these controllers into the Robot Operating System (ROS) [3]. Various implementation

hints and practical suggestions are provided in this chapter and we show several

experimental results to evaluate the proposed control algorithms on real systems.

In Sect. 2 the general theory behind MPC is presented, with focus on linear MPC

and robust linear MPC. In Sect. 3 we present the multi-rotor system model and

give hints on model identification approaches. Moreover, linear and robust MPC

are presented and we show how to integrate these controller into ROS and present

experimental validation results. In Sect. 4 we present a Nonlinear MPC approach for

lateral-directional position control of fixed-wing aircraft with implementation hints

and validation experiments.

2 Background

2.1 Concepts of Receding Horizon Control

Receding Horizon Control (RHC) corresponds to the historic evolution in control

theory that aimed to attack the known challenges of fixed horizon control. Fixed

horizon optimization computes a sequence of control actions {u 0 , u 1 , . . . , u N −1 }

over a horizon N and is characterized by two main drawbacks, namely: (a) when

an unexpected (unknown during the control design phase) disturbance takes place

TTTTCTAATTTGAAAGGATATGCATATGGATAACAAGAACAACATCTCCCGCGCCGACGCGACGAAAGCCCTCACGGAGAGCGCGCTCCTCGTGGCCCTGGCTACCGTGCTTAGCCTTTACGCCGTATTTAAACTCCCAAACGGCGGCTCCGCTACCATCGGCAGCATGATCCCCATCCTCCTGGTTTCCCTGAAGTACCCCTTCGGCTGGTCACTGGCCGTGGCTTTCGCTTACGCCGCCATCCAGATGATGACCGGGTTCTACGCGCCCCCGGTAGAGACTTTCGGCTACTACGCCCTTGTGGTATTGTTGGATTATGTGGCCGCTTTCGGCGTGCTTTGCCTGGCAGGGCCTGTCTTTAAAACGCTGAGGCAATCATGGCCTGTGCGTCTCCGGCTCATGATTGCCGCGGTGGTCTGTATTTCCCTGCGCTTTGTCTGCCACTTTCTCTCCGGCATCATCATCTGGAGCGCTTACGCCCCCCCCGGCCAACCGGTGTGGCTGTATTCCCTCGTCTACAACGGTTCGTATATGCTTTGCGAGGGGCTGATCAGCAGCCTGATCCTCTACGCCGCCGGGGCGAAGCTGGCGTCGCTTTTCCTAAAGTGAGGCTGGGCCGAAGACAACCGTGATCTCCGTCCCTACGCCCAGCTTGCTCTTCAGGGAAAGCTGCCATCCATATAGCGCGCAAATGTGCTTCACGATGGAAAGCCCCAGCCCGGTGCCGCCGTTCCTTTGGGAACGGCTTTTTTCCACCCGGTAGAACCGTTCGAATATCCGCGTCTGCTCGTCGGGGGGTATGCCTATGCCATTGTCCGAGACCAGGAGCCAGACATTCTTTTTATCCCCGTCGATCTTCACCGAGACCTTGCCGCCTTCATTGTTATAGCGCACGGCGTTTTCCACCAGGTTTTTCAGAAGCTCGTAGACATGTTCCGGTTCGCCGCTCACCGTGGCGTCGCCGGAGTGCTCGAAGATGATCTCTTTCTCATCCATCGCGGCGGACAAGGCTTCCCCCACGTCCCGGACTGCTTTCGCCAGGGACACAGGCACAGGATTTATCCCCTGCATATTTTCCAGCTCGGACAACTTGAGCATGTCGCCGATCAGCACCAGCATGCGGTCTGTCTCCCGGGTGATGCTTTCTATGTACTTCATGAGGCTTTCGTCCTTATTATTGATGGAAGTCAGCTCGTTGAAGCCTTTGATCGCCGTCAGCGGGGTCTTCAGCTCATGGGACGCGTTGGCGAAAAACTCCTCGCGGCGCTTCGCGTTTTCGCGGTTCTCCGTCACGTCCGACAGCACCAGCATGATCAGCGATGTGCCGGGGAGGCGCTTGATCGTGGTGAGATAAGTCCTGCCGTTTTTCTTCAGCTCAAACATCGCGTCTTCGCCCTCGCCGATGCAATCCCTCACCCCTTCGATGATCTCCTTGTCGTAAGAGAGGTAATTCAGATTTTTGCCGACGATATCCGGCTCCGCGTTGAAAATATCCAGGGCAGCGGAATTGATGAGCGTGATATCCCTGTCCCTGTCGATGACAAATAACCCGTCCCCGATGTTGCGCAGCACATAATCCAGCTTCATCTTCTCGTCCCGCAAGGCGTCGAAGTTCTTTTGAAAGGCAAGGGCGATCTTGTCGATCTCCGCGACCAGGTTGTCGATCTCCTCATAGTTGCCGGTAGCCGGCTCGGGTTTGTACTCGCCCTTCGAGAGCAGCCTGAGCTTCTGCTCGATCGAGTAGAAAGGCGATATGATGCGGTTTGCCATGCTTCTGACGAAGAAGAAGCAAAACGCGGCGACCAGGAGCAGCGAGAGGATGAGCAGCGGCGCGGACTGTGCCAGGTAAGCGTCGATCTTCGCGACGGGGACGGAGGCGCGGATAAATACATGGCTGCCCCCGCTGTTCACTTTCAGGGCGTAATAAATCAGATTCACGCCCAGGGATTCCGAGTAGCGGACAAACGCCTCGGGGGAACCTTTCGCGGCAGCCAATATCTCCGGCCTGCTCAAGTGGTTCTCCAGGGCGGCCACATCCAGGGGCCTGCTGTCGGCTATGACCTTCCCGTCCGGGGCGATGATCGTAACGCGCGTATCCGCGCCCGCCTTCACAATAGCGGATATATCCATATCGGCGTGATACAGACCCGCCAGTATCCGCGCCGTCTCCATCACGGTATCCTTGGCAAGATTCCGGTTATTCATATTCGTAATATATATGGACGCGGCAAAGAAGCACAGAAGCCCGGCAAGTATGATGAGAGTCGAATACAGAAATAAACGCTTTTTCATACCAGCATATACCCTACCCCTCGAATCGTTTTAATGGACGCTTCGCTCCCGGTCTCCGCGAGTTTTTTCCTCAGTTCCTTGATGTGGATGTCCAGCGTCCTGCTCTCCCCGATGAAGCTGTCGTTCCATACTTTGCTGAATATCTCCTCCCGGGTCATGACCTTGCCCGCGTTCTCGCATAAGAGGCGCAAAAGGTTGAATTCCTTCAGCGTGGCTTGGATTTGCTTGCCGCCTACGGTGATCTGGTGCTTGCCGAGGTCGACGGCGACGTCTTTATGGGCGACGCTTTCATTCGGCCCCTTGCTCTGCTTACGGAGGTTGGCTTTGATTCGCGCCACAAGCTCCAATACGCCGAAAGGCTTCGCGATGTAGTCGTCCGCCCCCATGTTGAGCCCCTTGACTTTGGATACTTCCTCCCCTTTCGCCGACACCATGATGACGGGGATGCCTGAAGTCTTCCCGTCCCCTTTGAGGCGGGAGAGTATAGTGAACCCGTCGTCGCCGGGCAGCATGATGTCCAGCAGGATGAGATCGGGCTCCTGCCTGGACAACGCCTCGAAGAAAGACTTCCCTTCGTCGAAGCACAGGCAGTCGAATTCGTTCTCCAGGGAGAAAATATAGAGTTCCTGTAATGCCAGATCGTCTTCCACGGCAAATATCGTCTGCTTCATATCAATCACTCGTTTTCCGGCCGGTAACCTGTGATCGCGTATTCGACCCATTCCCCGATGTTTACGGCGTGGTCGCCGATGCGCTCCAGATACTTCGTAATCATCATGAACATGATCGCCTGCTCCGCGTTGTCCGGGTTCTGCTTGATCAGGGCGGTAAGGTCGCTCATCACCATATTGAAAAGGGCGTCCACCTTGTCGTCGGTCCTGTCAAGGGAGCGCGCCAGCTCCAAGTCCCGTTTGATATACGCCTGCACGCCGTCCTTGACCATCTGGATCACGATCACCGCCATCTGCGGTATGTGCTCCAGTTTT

or when the model employed for control synthesis behaves different than the actual

system, then the controller has no way to account for that over the computed control

sequence, and (b) as one approaches the final control steps (over the computer fixed

horizon) the control law “gives up trying” since there is too little time left in the fixed

horizon to go to achieve a significant objective function reduction. To address these

limitations, RHC proposed the alternative strategy of computing the full control

Model Predictive Control for Trajectory Tracking …

5

sequence, applying only the first step of it and then repeating the whole process

iteratively (receding horizon fashion). RHC strategies are in general applicable to

nonlinear dynamics of the form (considering that state update is available):

x˙ = f(x, u)

(1)

where the vector field f : Rn × Rm , x ∈ Rn×1 represents the state vector, and u ∈

Rm×1 the input vector. The general state feedback-based RHC optimization problem

takes the following form:

N −1

ref

min F(xt+N ) +

z

s.t.

||xt+k − xt+k || + ||ut+k ||

k=0

xt+k+1 = f (xt+k , ut+k )

ut+k ∈ UC

xt+k ∈ XC

xt = x(t)

(2)

where z = {ut , ut+1 , . . . , ut+N −1 } is the optimization variables, denotes some

(penalized) metric used for per-stage weighting, F(xt+N ) represents the terminal

ref

state weighting, xt+k is the reference signal, the subscript t + k is used to denote the

sample (using a fixed sampling time Ts ) of a signal at k steps ahead of the current

time t, while t + k + 1 indicates the next evolution of that, UC represents the set of

input constraints, XC the state constraints and x(t) is the value of the state vector at

the beginning of the current RHC iteration. The solution of this optimization problem